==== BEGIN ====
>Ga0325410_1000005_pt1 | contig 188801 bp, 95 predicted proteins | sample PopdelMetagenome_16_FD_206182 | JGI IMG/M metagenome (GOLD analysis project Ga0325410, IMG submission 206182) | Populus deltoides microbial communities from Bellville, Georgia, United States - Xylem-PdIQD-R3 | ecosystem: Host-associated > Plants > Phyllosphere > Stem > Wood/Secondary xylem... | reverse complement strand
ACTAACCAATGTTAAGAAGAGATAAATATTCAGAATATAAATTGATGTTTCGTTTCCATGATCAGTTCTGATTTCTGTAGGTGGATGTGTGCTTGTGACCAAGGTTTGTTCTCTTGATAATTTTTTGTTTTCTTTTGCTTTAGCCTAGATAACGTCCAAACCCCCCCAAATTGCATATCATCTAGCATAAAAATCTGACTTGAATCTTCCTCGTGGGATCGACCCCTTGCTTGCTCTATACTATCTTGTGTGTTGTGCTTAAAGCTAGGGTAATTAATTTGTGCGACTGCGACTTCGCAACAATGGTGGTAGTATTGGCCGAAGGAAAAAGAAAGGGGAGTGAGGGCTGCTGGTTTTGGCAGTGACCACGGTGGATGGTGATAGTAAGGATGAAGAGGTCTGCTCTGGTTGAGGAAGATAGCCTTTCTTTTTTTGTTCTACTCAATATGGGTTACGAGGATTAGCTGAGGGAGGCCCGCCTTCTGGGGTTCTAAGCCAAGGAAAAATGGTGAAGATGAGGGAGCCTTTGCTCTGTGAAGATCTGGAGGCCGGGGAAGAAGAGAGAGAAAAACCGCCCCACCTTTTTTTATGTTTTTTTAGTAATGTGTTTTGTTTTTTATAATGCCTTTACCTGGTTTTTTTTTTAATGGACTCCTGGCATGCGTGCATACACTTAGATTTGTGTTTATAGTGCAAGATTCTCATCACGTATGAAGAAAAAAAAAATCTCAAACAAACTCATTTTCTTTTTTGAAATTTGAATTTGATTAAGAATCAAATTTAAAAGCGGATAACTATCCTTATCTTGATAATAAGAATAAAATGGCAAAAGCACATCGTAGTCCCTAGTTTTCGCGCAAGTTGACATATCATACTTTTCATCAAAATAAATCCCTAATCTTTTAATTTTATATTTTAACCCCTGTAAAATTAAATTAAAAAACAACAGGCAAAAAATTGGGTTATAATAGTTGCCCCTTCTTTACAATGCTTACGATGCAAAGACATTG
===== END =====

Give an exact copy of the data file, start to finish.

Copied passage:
>Ga0325410_1000005_pt1 | contig 188801 bp, 95 predicted proteins | sample PopdelMetagenome_16_FD_206182 | JGI IMG/M metagenome (GOLD analysis project Ga0325410, IMG submission 206182) | Populus deltoides microbial communities from Bellville, Georgia, United States - Xylem-PdIQD-R3 | ecosystem: Host-associated > Plants > Phyllosphere > Stem > Wood/Secondary xylem... | reverse complement strand
ACTAACCAATGTTAAGAAGAGATAAATATTCAGAATATAAATTGATGTTTCGTTTCCATGATCAGTTCTGATTTCTGTAGGTGGATGTGTGCTTGTGACCAAGGTTTGTTCTCTTGATAATTTTTTGTTTTCTTTTGCTTTAGCCTAGATAACGTCCAAACCCCCCCAAATTGCATATCATCTAGCATAAAAATCTGACTTGAATCTTCCTCGTGGGATCGACCCCTTGCTTGCTCTATACTATCTTGTGTGTTGTGCTTAAAGCTAGGGTAATTAATTTGTGCGACTGCGACTTCGCAACAATGGTGGTAGTATTGGCCGAAGGAAAAAGAAAGGGGAGTGAGGGCTGCTGGTTTTGGCAGTGACCACGGTGGATGGTGATAGTAAGGATGAAGAGGTCTGCTCTGGTTGAGGAAGATAGCCTTTCTTTTTTTGTTCTACTCAATATGGGTTACGAGGATTAGCTGAGGGAGGCCCGCCTTCTGGGGTTCTAAGCCAAGGAAAAATGGTGAAGATGAGGGAGCCTTTGCTCTGTGAAGATCTGGAGGCCGGGGAAGAAGAGAGAGAAAAACCGCCCCACCTTTTTTTATGTTTTTTTAGTAATGTGTTTTGTTTTTTATAATGCCTTTACCTGGTTTTTTTTTTAATGGACTCCTGGCATGCGTGCATACACTTAGATTTGTGTTTATAGTGCAAGATTCTCATCACGTATGAAGAAAAAAAAAATCTCAAACAAACTCATTTTCTTTTTTGAAATTTGAATTTGATTAAGAATCAAATTTAAAAGCGGATAACTATCCTTATCTTGATAATAAGAATAAAATGGCAAAAGCACATCGTAGTCCCTAGTTTTCGCGCAAGTTGACATATCATACTTTTCATCAAAATAAATCCCTAATCTTTTAATTTTATATTTTAACCCCTGTAAAATTAAATTAAAAAACAACAGGCAAAAAATTGGGTTATAATAGTTGCCCCTTCTTTACAATGCTTACGATGCAAAGACATTG